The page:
Digital relationships have the power to create long-lasting change. That’s the core idea behind Partners in Food Solutions (PFS), a nonprofit founded in 2011 that seeks to connect American professionals in the agriculture industry with entrepreneurs in Africa looking for business advice. David Dayhoff ’94, the vice president of the nonprofit, has been tasked with overseeing these relationships, the majority of which are formed through online communication.
Dayhoff believes this is a particularly important time to get involved in philanthropy in Africa. “Africa has been for a long time a chronically food insecure place, which is paradoxical because in fact it has a lot more productive capacity. It has the natural resources as well as the human capital base to be a big net exporter of agricultural goods, rather than an importer,” he said.
“We’re just one part of the puzzle that’s needed to make Africa turn around from being a lagging region to a leading region in terms of agriculture and food production,” Dayhoff said. “In our small way, we’re trying to make that happen faster.”
For Dayhoff, the role of making international connections has been a long-term dream.
“I knew even at Princeton that I wanted to do something international,” Dayhoff recalled. “I thought I was probably going to go into a Foreign Service or State Department career, and I worked in the U.S. Senate for a couple years after Princeton.”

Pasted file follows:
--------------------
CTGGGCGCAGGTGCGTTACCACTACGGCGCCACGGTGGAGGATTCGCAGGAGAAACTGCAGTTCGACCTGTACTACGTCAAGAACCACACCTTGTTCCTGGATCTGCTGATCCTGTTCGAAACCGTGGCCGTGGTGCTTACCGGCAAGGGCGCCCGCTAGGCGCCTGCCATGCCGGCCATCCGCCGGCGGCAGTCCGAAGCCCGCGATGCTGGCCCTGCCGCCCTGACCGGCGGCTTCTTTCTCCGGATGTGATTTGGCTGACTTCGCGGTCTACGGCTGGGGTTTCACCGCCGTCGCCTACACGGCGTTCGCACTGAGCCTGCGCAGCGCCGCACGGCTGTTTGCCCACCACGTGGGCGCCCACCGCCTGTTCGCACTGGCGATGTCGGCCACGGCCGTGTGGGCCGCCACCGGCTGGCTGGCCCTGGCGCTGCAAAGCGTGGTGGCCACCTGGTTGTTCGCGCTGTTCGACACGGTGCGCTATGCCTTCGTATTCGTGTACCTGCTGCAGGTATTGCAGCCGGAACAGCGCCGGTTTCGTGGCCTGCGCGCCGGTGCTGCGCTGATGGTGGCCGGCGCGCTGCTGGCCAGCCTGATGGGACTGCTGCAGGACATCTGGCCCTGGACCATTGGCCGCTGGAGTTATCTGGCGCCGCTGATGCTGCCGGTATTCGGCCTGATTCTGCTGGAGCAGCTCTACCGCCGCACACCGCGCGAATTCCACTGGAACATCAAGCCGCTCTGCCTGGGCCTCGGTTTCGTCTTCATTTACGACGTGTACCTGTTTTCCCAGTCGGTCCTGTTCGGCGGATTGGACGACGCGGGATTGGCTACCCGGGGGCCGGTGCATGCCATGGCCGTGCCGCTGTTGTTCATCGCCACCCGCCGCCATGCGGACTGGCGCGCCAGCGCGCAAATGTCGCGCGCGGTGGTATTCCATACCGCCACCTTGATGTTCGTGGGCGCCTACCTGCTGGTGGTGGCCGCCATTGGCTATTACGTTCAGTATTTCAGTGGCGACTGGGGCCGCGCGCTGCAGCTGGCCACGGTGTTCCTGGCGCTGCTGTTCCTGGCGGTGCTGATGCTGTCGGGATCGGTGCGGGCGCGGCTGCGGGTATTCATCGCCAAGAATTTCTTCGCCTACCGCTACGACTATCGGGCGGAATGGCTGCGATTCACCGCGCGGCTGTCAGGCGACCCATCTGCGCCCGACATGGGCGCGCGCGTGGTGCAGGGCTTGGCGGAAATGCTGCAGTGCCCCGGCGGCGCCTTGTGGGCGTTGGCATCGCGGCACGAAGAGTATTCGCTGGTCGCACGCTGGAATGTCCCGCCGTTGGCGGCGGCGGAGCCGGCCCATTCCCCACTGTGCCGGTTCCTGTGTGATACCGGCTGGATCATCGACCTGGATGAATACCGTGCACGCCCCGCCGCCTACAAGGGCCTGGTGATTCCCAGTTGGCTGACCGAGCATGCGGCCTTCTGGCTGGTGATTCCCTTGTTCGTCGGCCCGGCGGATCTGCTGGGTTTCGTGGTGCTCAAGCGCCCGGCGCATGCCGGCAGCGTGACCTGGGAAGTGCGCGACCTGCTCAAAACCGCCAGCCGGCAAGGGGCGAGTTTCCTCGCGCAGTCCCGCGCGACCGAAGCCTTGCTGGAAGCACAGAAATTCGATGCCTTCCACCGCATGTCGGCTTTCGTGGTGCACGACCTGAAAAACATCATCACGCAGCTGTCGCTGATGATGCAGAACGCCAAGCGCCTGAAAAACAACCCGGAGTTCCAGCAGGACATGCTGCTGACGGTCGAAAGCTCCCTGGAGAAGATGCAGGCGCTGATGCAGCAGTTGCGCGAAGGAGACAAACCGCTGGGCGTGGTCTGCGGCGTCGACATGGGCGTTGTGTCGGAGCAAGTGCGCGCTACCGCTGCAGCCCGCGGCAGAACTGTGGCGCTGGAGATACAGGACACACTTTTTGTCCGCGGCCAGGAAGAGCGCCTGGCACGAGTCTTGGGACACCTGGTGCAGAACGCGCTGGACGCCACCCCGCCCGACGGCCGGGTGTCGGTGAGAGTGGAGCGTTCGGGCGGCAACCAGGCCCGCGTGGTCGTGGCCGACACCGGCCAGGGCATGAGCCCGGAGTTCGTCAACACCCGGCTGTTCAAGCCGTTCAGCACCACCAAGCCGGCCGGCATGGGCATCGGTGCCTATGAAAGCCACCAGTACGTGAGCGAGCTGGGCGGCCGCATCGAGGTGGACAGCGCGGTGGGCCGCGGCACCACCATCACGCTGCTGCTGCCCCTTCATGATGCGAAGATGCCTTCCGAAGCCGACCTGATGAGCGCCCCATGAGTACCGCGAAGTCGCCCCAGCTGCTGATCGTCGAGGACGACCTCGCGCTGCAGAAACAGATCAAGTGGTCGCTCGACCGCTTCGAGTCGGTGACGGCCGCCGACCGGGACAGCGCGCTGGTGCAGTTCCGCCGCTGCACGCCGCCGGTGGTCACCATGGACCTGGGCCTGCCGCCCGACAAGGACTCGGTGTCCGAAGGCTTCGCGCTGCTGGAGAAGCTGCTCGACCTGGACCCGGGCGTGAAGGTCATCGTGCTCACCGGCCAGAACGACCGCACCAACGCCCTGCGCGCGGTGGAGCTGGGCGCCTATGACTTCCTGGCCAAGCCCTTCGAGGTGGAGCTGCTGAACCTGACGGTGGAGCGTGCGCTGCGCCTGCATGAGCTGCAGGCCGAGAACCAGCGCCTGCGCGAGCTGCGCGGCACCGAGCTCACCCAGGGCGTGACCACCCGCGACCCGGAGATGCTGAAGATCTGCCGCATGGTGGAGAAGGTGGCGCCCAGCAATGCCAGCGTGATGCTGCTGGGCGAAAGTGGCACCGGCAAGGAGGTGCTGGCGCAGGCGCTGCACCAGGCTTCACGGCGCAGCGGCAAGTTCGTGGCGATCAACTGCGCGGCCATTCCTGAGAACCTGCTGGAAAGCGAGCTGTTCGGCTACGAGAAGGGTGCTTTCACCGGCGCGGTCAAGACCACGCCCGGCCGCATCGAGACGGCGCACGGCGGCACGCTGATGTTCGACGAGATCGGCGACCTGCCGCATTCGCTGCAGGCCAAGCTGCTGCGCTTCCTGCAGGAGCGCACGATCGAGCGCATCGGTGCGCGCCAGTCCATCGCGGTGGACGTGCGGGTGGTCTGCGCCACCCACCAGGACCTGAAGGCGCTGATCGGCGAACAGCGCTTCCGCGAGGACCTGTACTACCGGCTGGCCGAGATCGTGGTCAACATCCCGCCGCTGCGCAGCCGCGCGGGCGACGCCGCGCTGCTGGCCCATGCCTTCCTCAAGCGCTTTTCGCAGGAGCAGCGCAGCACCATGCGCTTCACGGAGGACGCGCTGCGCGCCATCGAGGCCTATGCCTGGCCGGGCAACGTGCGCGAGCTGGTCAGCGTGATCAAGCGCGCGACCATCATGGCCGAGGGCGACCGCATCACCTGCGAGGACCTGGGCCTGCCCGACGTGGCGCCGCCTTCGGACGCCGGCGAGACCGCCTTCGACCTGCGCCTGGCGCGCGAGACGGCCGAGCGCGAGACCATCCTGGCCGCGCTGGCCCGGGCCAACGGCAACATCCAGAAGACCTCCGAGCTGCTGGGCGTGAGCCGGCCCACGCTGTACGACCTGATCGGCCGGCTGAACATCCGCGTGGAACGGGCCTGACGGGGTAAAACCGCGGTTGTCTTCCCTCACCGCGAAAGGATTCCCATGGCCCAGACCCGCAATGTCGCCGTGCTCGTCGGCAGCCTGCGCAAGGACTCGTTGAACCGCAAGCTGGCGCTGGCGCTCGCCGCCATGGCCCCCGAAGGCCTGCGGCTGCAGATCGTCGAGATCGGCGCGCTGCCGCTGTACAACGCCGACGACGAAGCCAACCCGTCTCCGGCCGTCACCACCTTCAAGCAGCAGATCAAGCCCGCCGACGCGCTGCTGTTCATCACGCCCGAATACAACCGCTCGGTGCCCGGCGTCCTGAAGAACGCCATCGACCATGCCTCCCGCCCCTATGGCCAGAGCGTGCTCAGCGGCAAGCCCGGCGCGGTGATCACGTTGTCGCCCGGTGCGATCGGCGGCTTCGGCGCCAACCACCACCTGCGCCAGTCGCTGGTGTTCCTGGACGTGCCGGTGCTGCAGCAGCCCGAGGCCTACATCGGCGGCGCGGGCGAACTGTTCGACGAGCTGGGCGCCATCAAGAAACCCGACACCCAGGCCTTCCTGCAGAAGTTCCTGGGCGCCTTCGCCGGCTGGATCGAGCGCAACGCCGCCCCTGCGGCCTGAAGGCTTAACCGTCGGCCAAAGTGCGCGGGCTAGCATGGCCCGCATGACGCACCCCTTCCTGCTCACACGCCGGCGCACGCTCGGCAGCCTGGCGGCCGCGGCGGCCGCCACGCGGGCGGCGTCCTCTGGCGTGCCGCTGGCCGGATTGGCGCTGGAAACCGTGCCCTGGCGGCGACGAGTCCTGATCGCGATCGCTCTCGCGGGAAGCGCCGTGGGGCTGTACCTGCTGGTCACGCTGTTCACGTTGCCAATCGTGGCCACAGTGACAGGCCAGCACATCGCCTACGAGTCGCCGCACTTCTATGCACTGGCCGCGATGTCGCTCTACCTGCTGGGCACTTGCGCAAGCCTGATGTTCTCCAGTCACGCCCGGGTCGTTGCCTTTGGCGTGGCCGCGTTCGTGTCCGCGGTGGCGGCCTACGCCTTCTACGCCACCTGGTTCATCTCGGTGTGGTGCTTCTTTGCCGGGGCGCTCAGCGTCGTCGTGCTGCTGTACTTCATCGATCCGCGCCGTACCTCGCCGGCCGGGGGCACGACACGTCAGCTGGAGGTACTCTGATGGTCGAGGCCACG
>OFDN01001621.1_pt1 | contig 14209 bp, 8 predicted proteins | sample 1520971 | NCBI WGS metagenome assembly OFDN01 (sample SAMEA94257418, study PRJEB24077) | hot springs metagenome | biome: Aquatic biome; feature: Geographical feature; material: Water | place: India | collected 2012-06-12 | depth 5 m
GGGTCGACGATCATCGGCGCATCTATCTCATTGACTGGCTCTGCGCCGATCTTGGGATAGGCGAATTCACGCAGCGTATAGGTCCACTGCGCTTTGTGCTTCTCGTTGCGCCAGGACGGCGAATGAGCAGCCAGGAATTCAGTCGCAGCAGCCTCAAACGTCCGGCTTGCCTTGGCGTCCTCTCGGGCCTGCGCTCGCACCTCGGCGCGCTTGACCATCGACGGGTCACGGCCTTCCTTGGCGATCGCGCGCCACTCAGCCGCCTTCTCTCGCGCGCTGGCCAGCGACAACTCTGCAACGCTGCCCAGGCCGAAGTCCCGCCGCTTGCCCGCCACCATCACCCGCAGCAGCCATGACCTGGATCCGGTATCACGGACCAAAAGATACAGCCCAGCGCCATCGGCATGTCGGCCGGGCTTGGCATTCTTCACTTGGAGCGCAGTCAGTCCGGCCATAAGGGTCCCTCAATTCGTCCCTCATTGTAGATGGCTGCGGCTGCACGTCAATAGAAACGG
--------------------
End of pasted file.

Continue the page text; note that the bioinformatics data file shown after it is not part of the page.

It was through his experiences working for former Indiana Sen. Richard Lugar, who served as chair of the Senate Agriculture Committee, that Dayhoff became exposed to the world of agriculture. When he moved to the private sector, his primary interests were agriculture and trade — “two of the things that make the world go ’round,” Dayhoff said.
Dayhoff worked at Cargill, a major agricultural company, for 15 years following his work in the Senate. While working in a corporate environment, Dayhoff began to yearn for more philanthropic experiences.
That’s when Dayhoff was introduced to PFS, which recruits employees from Cargill and five other agriculture companies as volunteers. After leaving Cargill and running a nonprofit called Hunger-Free Minnesota, Dayhoff was offered the VP role at PFS.
Dayhoff believes his experiences in the corporate and nonprofit worlds have provided him with the necessary perspectives for his role. “I learned how to work and speak corporate, but I still have this long-abiding interest in trying to do something more civic or philanthropic,” Dayhoff said. “PFS is a really good great blend of those worlds, and part of our job is harnessing the value and interests of these corporate employees who want to do good.”
Dayhoff said recent technological advances have allowed for more meaningful online connections to be made across borders. “If it were even 10 years ago or more,” he said, “the communications technology would not have been good enough for us to communicate properly with our clients and get work done.”